In early planning for VentureBeat’s second CloudBeat conference, in 2012, Ben Kepes and I argued for PaaS, PaaS vendors and PaaS customers to be given real prominence. We knew that the story of the glue was where this whole industry needed to shift. That’s still true today. The glue remains important, but maybe it’s less clear that we need — or that the market can sustain — glue companies. Instead, those capabilities are increasingly to be found across a range of loosely coupled components, or in the offerings of Applications and Infrastructure providers both above and below the PaaS layer. CenturyLink’s recent acquisition of Tier3 is a clear attempt to address exactly this, moving up from the Infrastructure layer.
I’m far from alone in asking questions about PaaS in its current form. My friend René Büst, for example, argued this week that PaaS is typically used for prototyping work but that it doesn’t permit sufficiently granular control for the most efficient delivery of enterprise-grade applications. Possibly an over-simplification, but it’s still a sentiment that is increasingly repeated. Over at Gigaom, Barb Darrow has been asking the question too, most recently with So… do you really need a PaaS? For now, Barb appears unsure about how to answer her own question… but the comments on her post are pretty conclusively in the affirmative. Matt Asay offers his own take on the Twitter conversation which inspired Barb, writing a more up-beat piece for ReadWrite;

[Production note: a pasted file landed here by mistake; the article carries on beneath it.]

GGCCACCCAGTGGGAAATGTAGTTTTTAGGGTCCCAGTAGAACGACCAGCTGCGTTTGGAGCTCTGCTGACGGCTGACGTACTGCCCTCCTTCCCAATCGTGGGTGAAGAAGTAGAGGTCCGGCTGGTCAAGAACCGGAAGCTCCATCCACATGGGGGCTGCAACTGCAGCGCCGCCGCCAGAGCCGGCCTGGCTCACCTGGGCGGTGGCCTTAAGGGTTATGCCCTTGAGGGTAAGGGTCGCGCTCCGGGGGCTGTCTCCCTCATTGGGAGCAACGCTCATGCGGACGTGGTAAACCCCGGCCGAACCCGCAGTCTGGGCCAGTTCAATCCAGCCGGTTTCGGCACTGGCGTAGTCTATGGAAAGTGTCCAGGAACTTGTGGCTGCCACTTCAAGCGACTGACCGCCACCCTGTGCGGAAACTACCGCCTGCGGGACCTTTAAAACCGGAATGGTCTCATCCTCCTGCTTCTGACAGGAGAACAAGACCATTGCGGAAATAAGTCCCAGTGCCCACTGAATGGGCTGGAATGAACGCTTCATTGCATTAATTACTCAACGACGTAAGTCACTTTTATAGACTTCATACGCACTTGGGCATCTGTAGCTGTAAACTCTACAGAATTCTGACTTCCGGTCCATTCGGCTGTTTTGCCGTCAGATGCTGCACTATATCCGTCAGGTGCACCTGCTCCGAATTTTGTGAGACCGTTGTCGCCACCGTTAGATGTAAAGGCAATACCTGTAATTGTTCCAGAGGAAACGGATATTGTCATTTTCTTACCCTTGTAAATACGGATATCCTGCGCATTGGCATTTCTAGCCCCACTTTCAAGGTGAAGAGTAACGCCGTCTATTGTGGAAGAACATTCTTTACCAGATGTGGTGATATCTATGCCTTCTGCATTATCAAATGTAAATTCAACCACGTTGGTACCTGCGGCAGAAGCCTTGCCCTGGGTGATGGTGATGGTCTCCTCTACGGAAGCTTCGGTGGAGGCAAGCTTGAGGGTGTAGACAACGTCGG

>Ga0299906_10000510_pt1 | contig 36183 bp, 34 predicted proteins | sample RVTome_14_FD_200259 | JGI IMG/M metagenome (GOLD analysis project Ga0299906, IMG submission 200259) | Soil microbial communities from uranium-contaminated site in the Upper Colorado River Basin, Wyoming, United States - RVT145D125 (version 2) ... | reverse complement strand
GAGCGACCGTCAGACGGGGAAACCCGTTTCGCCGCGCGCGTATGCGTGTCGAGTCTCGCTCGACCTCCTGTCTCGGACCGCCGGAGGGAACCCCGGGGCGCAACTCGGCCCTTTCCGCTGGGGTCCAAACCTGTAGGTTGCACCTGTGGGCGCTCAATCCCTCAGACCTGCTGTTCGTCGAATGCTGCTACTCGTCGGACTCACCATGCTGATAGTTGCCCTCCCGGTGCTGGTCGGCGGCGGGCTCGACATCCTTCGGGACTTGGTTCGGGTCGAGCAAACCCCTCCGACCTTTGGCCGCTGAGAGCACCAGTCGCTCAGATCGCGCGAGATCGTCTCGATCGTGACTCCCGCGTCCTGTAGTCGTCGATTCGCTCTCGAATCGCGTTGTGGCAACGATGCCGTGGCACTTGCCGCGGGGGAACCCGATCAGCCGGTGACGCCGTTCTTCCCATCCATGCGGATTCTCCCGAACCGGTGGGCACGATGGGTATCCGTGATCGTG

The ‘platform as a service’ market—or PaaS, in which cloud companies provide developers with hardware, OS and software tools and libraries—is starting to heat up. IDC predicts it will $14 billion by 2014, and competitors are angling for enterprise wallets.
Matt closes by stressing the importance of solid, sustainable customer adoption; a very different thing from the froth, page views, and jockeying for popularity that seem to underpin much of the conversation today.
It’s a strange time for PaaS in general. Pivotal One’s flavor of Cloud Foundry seems to be sucking up the vast majority of the mindshare leaving other Cloud Foundry vendors scratching their heads over how to differentiate. At the same time RedHat is trying to achieve some kind of breakout velocity for its own version of PaaS, OpenShift. Stalwarts Heroku (now owned by Salesforce.com) and EngineYard keep turning the PaaS wheel also. Add to that the fact that some of the OpenStack players have decided to create their own PaaS initiative, Solum, and you have for a confused and confusing market. Throw the monsters from Seattle, AWS and Microsoft, on top of that and seemingly there is one vendor for every one of the half dozen companies in the world that have actually made a decision to buy PaaS.
From here in sunny (and, for once, it actually is) East Yorkshire, the various PaaS vendors appear hard-pressed to tell a truly compelling story right now. Bits of their product offering resonate with customers, but only really around those functions that are increasingly aped by other providers from beyond the PaaS world.